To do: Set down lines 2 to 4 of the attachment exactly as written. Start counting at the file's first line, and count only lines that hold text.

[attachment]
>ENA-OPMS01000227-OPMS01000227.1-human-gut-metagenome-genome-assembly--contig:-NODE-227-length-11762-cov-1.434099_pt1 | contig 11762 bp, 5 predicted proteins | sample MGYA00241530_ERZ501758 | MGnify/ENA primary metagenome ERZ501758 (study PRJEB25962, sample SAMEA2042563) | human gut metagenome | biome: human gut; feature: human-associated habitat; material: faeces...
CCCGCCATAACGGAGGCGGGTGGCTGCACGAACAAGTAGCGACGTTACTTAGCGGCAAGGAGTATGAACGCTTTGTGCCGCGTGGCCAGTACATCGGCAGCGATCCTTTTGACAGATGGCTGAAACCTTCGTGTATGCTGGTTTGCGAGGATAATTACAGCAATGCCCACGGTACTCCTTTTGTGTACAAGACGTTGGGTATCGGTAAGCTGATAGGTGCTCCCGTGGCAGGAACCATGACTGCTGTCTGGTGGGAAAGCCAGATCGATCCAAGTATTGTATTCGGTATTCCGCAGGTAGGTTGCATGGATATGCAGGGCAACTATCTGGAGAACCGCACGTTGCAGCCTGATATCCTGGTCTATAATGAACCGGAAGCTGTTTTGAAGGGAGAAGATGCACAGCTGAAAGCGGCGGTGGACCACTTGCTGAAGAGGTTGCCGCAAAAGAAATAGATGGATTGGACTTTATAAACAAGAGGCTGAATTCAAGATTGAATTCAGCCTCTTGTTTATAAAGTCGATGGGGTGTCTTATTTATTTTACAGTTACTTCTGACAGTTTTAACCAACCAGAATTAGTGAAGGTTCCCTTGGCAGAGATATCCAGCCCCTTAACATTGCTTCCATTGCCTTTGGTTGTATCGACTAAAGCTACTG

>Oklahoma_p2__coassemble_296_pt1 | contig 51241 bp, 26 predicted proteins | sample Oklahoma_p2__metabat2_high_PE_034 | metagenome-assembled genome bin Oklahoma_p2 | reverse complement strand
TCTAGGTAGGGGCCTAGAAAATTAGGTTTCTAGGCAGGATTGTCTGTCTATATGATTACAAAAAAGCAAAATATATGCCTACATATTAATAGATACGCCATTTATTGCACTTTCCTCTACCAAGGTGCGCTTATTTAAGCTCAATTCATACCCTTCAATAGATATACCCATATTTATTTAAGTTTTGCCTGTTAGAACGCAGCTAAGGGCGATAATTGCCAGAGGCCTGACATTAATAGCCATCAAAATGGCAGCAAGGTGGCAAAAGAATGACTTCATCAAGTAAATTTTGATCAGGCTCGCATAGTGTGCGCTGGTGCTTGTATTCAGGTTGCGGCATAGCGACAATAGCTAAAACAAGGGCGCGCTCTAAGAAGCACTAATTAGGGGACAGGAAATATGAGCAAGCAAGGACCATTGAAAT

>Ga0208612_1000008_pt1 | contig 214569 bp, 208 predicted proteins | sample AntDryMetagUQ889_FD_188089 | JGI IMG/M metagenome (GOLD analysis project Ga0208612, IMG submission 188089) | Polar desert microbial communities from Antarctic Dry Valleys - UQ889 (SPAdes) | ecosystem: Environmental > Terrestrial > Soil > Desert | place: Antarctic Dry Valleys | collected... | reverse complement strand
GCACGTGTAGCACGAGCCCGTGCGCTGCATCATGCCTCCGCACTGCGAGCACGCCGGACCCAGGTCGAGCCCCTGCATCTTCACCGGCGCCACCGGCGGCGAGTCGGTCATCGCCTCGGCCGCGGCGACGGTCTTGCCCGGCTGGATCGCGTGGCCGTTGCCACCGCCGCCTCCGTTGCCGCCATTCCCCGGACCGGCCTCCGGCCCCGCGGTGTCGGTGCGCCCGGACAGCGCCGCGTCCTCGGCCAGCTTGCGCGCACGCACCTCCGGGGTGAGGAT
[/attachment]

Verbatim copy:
CCCGCCATAACGGAGGCGGGTGGCTGCACGAACAAGTAGCGACGTTACTTAGCGGCAAGGAGTATGAACGCTTTGTGCCGCGTGGCCAGTACATCGGCAGCGATCCTTTTGACAGATGGCTGAAACCTTCGTGTATGCTGGTTTGCGAGGATAATTACAGCAATGCCCACGGTACTCCTTTTGTGTACAAGACGTTGGGTATCGGTAAGCTGATAGGTGCTCCCGTGGCAGGAACCATGACTGCTGTCTGGTGGGAAAGCCAGATCGATCCAAGTATTGTATTCGGTATTCCGCAGGTAGGTTGCATGGATATGCAGGGCAACTATCTGGAGAACCGCACGTTGCAGCCTGATATCCTGGTCTATAATGAACCGGAAGCTGTTTTGAAGGGAGAAGATGCACAGCTGAAAGCGGCGGTGGACCACTTGCTGAAGAGGTTGCCGCAAAAGAAATAGATGGATTGGACTTTATAAACAAGAGGCTGAATTCAAGATTGAATTCAGCCTCTTGTTTATAAAGTCGATGGGGTGTCTTATTTATTTTACAGTTACTTCTGACAGTTTTAACCAACCAGAATTAGTGAAGGTTCCCTTGGCAGAGATATCCAGCCCCTTAACATTGCTTCCATTGCCTTTGGTTGTATCGACTAAAGCTACTG

>Oklahoma_p2__coassemble_296_pt1 | contig 51241 bp, 26 predicted proteins | sample Oklahoma_p2__metabat2_high_PE_034 | metagenome-assembled genome bin Oklahoma_p2 | reverse complement strand
TCTAGGTAGGGGCCTAGAAAATTAGGTTTCTAGGCAGGATTGTCTGTCTATATGATTACAAAAAAGCAAAATATATGCCTACATATTAATAGATACGCCATTTATTGCACTTTCCTCTACCAAGGTGCGCTTATTTAAGCTCAATTCATACCCTTCAATAGATATACCCATATTTATTTAAGTTTTGCCTGTTAGAACGCAGCTAAGGGCGATAATTGCCAGAGGCCTGACATTAATAGCCATCAAAATGGCAGCAAGGTGGCAAAAGAATGACTTCATCAAGTAAATTTTGATCAGGCTCGCATAGTGTGCGCTGGTGCTTGTATTCAGGTTGCGGCATAGCGACAATAGCTAAAACAAGGGCGCGCTCTAAGAAGCACTAATTAGGGGACAGGAAATATGAGCAAGCAAGGACCATTGAAAT